Who Needs Help with Bullies at Work?

The issue of toxic employees and bullies in the workplace is complicated.  Successful strategies to shift anti-social behavior will require well-timed activities at three different levels.

Company leaders

First are those who truly have the power to decide the workplace will be free of abuse and intimidation. Leadership includes CEOs, boards and partners who have company-wide decision-making authority. After years of looking the other way, changing the anti-social behavior will require an overt desire to shift the negative culture to one of collaboration and personal accountability.  It’s not easy.  Bullies and toxic employees push back when their informal power is threatened.  Without a powerful champion at the top the culture shift will fall flat.  When the person at the top is a bully, the situation is much more complicated.  Company owners have the legal (if not moral) right to run their company as they see fit.  In the nonprofit world the governing board has the power to address this issue. Occasionally partners or corporate boards can address the issue.  Successful strategies are often subverted by a clever CEO who can manipulate information, keep secrets and spin complainants out as “crazy” or unreasonable.

Supervisors

The most common issue I observe with supervisors is that they are bullied or sabotaged so that fear keeps them from acting as they should to eliminate abuse and intimidation from a supervisees.  Toxic employees can cleverly sow the seeds of fear so that eventually the fear itself is enough to get a supervisor to back off.  Many a supervisor has learned a “lesson” after trying to discipline a toxic supervisee and found themselves on the receiving end of successful social tactics. However, when leadership crafts a comprehensive culture shift; vows to discipline employees who abuse and intimidate others, supervisors can reclaim their power and feel confident that leadership will stand behind disciplinary actions. When the supervisor is toxic, leadership has to act decisively to counsel and eventually terminate the offending supervisors.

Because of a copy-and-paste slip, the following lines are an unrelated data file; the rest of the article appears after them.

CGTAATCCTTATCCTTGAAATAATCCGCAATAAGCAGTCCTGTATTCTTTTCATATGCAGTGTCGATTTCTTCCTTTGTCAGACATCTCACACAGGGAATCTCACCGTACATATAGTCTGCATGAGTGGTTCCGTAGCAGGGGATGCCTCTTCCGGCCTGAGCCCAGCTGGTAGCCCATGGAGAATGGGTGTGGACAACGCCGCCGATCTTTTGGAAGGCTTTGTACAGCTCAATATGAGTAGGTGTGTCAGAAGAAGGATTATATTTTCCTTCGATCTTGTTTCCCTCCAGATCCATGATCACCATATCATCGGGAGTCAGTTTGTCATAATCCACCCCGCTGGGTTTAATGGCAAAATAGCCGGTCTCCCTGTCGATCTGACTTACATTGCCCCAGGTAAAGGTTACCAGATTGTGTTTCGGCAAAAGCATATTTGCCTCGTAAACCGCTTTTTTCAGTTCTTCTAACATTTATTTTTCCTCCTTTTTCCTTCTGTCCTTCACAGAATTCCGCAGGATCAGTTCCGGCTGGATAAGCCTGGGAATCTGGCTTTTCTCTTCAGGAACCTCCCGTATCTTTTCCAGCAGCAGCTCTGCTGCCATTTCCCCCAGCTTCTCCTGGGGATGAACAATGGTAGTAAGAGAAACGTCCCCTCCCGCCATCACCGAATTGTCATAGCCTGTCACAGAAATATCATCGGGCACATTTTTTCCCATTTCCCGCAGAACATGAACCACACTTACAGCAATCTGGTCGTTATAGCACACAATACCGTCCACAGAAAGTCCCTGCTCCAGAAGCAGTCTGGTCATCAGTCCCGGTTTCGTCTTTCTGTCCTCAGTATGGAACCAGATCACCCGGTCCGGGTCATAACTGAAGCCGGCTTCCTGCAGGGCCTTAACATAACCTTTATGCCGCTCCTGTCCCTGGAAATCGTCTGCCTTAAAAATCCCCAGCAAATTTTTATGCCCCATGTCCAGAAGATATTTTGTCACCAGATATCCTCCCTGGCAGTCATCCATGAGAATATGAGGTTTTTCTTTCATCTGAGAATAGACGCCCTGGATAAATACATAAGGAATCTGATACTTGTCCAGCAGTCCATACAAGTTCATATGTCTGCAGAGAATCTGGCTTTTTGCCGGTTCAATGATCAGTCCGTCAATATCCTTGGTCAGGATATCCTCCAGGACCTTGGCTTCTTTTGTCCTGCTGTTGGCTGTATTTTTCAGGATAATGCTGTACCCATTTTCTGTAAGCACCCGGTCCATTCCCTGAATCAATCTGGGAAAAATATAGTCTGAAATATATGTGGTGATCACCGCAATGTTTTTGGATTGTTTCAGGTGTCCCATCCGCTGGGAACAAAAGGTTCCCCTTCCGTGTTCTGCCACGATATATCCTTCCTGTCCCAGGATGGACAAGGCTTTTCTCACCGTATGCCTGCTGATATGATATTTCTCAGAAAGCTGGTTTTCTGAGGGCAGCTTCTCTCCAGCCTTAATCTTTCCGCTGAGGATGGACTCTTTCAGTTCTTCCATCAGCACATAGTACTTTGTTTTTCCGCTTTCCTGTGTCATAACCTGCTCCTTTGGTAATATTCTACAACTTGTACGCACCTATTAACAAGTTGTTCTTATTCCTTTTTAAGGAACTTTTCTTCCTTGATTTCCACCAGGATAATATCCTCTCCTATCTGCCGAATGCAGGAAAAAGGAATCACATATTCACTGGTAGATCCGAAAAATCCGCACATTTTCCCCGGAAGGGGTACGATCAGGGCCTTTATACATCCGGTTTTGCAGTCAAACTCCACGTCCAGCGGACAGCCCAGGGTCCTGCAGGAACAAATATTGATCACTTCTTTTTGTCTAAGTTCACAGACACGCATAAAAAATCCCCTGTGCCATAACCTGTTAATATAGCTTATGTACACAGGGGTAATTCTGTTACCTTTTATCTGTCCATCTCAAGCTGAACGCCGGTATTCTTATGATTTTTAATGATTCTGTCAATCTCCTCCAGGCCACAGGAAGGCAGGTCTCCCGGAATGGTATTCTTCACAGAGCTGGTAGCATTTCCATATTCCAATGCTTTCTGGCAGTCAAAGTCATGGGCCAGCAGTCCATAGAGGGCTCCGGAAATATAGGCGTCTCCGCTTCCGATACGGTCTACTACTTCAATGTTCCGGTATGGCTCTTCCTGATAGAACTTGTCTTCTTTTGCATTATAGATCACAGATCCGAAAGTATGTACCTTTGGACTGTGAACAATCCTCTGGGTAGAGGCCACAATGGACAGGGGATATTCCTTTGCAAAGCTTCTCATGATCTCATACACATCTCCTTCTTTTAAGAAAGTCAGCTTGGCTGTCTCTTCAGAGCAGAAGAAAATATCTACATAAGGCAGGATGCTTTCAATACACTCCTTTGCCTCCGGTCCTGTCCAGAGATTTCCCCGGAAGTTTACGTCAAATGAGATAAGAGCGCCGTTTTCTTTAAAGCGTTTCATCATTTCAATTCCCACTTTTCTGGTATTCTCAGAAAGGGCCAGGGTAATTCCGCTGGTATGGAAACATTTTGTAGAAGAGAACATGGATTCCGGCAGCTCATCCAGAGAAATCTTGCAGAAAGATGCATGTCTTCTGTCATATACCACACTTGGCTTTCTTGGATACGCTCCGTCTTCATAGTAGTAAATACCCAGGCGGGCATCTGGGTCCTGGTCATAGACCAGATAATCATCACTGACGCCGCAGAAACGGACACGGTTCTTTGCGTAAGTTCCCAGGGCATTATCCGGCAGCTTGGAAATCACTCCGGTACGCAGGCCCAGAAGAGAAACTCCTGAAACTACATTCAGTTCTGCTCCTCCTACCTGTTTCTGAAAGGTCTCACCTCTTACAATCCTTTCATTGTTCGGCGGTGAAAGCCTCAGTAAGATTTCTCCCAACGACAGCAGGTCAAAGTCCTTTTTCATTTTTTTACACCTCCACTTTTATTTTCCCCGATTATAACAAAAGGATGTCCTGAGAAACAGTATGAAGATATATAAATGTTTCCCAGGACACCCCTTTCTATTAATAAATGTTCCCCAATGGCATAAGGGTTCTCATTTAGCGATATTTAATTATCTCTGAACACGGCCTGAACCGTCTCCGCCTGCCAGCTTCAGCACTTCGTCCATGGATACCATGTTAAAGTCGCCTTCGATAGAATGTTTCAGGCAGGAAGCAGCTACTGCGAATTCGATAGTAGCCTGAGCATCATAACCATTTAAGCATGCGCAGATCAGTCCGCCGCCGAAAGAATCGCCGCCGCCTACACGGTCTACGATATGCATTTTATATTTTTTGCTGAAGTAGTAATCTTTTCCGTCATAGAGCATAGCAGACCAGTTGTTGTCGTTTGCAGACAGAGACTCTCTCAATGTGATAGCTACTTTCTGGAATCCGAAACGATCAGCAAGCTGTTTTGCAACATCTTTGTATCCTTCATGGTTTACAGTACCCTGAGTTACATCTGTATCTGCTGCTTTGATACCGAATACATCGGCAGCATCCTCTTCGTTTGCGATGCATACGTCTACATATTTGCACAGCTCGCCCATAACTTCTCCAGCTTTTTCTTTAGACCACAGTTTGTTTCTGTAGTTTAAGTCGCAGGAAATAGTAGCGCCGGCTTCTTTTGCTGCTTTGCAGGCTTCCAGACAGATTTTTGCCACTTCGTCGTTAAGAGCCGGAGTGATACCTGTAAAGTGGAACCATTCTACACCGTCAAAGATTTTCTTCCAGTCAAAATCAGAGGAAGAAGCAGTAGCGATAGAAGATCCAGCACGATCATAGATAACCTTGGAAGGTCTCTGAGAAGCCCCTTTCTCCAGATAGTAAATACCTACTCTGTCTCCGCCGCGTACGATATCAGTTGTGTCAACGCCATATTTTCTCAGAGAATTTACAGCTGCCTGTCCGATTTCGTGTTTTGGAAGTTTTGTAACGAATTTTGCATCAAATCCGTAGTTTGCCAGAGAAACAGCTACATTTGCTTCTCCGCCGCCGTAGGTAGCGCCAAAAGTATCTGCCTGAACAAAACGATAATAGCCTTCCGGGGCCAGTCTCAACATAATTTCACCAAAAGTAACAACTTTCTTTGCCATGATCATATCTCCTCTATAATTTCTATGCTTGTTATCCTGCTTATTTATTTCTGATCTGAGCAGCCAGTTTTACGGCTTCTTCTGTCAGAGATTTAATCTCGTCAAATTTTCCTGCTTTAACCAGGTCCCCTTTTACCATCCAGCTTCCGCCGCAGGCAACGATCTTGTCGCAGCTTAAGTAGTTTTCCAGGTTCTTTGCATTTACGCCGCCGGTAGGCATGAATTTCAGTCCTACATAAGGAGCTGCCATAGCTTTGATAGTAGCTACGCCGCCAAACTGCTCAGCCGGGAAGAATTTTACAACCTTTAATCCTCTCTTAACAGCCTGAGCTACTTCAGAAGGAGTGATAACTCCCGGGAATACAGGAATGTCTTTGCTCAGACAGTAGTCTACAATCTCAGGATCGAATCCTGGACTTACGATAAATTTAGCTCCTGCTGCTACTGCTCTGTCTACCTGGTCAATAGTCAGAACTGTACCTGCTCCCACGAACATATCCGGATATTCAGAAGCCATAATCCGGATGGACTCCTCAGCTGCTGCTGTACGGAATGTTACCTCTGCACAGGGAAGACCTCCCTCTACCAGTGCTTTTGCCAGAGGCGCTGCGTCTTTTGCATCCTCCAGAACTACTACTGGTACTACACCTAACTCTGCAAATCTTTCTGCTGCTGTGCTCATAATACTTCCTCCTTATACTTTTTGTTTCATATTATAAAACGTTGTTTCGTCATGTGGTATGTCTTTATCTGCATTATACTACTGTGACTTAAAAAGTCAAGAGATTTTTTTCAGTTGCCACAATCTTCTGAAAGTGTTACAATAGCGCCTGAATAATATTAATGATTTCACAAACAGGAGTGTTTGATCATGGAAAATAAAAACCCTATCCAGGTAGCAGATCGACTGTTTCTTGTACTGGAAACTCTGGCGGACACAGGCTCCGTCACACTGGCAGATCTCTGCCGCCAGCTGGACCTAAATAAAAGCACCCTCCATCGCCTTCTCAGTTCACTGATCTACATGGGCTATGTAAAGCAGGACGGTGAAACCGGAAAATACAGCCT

Co-workers – rank and file

The toxic employees’ coworkers generally have it the worst.  They have no supervisory power and the threat of marginalization and silent treatment is a very powerful motivator.  Even the most independent workers fear social ostracism at work.  Those who speak up are silenced with social tactics such as: gossip, rumors and silent treatment. A comprehensive plan to shift the culture has to include support to the more ethical employees on how to set boundaries that coincide with the a new code of conduct. Teaching them how to resist these social tactics and to band together for support amongst employees who want to perform well goes a very long way.

Coordinated approach

When I speak to groups, they generally fall into one of the three groups outlined above.  The presentation strategy is different for each.  I have to match the discussion to the power level of the group.  Leading employees to feel that they alone can solve this problem could lead to their being targeted in new ways or worse, termination. Rarely are all three present in the room at the same time.  And even then, if the bully is in the room employees will not speak up.

Like I said, it’s complicated.

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